Improved accuracy of minimally invasive transpedicular screw placement in the lumbar spine with 3-dimensional stereotactic image guidance

A comparative meta-analysis

Austin Bourgeois, Austin R. Faulkner, Yong Bradley, Alexander Pasciak, Patrick B. Barlow, Judson Gash, William S. Reid

Research output: Contribution to journalReview article

22 Citations (Scopus)

Abstract

Study Design: This study compares the accuracy rates of lumbar percutaneous pedicle screw placement (PPSP) using either 2-dimensional (2-D) fluoroscopic guidance or 3-dimensional (3-D) stereotactic navigation in the setting of minimally invasive spine surgery (MISS). This represents the largest single-operator study of its kind and first comprehensive review of 3-D stereotactic navigation in the setting of MISS. Objective: To examine differences in accuracy of lumbar pedicle screw placement using 2-D fluoroscopic navigation and 3-D stereotaxis in the setting of MISS. Summary of Background Data: Surgeons increasingly rely upon advanced image guidance systems to guide minimally invasive PPSP. Three-dimensional stereotactic navigation with intra-operative computed tomography offers well-documented benefit in open surgical approaches. However, the utility of 3-D ster-eotaxis in the setting of MISS remains incompletely explored by few studies with limited patient numbers. Materials and Methods: A total of 599 consecutive patients underwent minimally invasive lumbar PPSP aided by 3-D stereo-tactic navigation. Postoperative imaging and medical records were analyzed for patient demographics, incidence and degree of pedicle breach, and other surgical complications. A total of 2132 screw were reviewed and compared with a meta-analysis created from published data regarding the placement of 4248 fluo-roscopically navigated pedicle screws in the setting of MISS. Results: In the 3-D navigation group, a total of 7 pedicle breaches occurred in 6 patients, corresponding to a per-person breach rate of 1.15% (6/518) and a per-screw breach rate of 0.33% (7/2132). Meta-analysis comprised of data from 10 independent studies showed overall breach risk of 13.1% when 2D fluoroscopic navigation was utilized in MISS. This translates to a 99% decrease in odds of breach in the 3-D navigation technique versus the traditional 2-D-guided technique, with an odds ratio of 0.01, (95% confidence interval, 0.01-0.03), P<0.001. Conclusions: Three-dimensional stereotactic navigation based upon intraoperative computed tomography imaging offers markedly improved accuracy of percutaneous lumbar pedicle screw placement when used in the setting of MISS.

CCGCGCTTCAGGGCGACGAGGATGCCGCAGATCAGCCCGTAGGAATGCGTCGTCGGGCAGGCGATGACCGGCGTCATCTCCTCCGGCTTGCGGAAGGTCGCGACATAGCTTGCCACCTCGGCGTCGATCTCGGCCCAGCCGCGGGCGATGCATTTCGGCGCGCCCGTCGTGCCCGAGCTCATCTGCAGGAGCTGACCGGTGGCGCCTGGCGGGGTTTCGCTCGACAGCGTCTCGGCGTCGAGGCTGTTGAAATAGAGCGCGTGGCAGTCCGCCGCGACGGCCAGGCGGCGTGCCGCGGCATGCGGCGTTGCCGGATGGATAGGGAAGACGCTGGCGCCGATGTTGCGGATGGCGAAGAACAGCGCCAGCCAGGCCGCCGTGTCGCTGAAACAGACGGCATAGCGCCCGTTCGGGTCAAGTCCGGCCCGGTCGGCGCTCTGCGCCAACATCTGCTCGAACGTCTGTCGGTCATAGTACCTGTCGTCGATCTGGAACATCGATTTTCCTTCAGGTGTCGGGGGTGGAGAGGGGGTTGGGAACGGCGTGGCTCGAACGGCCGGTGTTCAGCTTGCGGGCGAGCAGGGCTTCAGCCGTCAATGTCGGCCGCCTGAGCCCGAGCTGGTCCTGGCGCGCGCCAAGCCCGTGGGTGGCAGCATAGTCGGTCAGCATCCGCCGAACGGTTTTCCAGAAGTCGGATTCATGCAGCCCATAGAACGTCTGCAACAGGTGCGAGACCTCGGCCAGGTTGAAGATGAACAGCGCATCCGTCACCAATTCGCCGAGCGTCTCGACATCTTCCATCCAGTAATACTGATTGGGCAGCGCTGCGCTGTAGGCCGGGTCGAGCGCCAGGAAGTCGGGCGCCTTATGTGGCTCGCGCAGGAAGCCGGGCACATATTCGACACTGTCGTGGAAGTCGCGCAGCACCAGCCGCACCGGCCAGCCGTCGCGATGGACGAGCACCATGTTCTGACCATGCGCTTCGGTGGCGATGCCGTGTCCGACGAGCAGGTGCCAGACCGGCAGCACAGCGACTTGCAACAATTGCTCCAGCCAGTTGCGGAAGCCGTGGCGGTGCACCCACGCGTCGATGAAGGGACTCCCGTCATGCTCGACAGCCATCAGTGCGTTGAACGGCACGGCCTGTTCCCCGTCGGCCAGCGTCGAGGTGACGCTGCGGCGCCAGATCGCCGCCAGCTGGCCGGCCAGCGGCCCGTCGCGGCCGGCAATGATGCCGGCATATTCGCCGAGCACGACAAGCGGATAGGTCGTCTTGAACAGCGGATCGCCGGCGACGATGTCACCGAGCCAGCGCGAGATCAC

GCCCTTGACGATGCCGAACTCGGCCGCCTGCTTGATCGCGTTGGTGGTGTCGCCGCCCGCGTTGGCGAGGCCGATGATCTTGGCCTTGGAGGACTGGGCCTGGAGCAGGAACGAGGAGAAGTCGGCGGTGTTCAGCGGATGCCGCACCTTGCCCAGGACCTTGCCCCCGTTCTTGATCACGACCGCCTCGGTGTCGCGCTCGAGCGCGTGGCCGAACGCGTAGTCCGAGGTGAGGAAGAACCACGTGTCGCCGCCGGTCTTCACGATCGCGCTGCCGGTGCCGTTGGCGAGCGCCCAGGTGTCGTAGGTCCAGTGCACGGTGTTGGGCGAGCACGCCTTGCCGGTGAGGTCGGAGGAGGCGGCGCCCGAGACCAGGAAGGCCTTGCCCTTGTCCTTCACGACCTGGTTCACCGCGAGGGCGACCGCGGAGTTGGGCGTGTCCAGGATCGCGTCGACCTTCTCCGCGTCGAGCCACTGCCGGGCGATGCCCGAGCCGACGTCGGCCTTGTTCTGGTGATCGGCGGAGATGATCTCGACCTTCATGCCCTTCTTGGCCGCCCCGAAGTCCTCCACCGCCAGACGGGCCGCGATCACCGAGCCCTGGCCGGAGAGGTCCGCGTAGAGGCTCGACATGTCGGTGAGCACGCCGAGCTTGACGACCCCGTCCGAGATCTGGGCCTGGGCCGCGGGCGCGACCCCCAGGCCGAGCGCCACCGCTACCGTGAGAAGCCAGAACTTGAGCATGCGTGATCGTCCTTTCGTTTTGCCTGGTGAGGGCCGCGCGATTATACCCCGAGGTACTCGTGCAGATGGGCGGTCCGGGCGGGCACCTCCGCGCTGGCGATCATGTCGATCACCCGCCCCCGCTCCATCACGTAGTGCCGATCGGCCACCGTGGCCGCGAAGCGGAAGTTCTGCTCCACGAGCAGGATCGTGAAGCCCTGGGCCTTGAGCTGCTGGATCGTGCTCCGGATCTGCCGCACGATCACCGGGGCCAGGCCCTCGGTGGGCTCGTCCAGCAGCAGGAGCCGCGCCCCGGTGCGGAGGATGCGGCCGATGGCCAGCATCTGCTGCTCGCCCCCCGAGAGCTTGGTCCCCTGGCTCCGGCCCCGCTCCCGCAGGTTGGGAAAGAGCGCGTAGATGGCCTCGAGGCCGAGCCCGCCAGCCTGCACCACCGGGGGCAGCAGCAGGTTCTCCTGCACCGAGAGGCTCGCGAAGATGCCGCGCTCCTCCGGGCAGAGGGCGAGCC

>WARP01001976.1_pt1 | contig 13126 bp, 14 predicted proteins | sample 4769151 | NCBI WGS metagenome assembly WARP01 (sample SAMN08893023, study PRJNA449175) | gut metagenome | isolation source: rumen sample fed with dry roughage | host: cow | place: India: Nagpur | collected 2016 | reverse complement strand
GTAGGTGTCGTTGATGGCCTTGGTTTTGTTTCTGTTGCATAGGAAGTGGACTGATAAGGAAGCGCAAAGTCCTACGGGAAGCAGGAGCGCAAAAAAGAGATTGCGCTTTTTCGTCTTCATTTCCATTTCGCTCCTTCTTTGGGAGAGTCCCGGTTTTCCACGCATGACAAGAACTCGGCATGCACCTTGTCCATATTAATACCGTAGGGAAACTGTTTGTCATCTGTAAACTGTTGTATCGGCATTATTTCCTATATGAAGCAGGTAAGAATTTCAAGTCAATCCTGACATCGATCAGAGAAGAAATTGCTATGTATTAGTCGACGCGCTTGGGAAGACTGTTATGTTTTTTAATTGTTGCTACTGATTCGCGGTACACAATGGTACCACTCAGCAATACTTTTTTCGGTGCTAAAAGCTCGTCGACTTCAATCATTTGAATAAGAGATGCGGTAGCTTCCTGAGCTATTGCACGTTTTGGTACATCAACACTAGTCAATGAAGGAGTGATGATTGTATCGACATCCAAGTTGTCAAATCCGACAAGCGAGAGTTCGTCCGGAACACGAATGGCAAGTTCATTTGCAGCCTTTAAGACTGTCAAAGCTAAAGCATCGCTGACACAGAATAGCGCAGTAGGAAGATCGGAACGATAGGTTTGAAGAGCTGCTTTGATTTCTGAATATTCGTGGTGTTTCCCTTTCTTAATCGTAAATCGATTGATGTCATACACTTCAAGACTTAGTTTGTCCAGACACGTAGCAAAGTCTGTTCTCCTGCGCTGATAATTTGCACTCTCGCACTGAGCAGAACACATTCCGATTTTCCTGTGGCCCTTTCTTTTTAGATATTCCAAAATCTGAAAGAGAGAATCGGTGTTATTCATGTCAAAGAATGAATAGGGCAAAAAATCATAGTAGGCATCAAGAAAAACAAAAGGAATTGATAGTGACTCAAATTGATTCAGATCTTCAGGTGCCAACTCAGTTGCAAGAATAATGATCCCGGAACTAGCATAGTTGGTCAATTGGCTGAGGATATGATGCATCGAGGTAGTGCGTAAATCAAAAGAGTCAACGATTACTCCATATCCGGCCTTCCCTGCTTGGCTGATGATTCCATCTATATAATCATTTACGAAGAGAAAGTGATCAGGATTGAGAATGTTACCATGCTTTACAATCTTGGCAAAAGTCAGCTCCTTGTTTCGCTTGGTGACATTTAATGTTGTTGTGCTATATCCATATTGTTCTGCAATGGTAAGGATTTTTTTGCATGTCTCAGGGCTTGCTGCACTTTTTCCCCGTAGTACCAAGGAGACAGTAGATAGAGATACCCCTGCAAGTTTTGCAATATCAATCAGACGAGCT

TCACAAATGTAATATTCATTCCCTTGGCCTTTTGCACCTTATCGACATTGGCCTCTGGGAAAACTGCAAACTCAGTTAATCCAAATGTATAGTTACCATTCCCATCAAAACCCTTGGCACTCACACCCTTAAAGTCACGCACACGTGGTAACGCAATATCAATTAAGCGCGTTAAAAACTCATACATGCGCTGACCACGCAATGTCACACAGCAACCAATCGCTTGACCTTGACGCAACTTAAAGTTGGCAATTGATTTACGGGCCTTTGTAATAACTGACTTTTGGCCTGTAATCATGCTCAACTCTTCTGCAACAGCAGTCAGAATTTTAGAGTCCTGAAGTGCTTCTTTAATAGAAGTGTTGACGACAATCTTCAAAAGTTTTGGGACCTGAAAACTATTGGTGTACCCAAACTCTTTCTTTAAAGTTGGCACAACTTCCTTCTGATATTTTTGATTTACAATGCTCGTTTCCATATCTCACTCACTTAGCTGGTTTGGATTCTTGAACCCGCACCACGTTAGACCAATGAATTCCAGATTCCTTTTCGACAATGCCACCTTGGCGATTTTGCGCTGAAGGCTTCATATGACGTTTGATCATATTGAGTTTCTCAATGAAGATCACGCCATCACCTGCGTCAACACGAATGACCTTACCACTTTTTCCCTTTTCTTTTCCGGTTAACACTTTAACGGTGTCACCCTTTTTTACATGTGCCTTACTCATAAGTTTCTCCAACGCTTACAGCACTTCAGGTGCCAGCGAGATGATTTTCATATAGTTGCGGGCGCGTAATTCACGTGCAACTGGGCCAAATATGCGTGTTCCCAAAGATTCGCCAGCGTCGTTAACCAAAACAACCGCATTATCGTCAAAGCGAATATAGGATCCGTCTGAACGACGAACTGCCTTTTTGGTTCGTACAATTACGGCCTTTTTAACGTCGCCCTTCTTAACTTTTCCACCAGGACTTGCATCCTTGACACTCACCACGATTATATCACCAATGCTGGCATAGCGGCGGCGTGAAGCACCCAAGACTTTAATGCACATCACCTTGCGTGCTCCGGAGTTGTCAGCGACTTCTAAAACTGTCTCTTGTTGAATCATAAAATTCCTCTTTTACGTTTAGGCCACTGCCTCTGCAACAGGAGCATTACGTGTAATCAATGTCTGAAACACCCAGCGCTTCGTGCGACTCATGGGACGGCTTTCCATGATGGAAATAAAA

Original languageEnglish (US)
Pages (from-to)324-329
Number of pages6
JournalJournal of Spinal Disorders and Techniques
Volume28
Issue number9
DOIs
StatePublished - Oct 20 2015

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Minimally Invasive Surgical Procedures
Meta-Analysis
Spine
Tomography
Medical Records
Pedicle Screws
Odds Ratio
Demography
Confidence Intervals
Incidence

All Science Journal Classification (ASJC) codes

  • Surgery
  • Orthopedics and Sports Medicine
  • Clinical Neurology

Cite this

Improved accuracy of minimally invasive transpedicular screw placement in the lumbar spine with 3-dimensional stereotactic image guidance : A comparative meta-analysis. / Bourgeois, Austin; Faulkner, Austin R.; Bradley, Yong; Pasciak, Alexander; Barlow, Patrick B.; Gash, Judson; Reid, William S.

In: Journal of Spinal Disorders and Techniques, Vol. 28, No. 9, 20.10.2015, p. 324-329.

Research output: Contribution to journalReview article

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title = "Improved accuracy of minimally invasive transpedicular screw placement in the lumbar spine with 3-dimensional stereotactic image guidance: A comparative meta-analysis",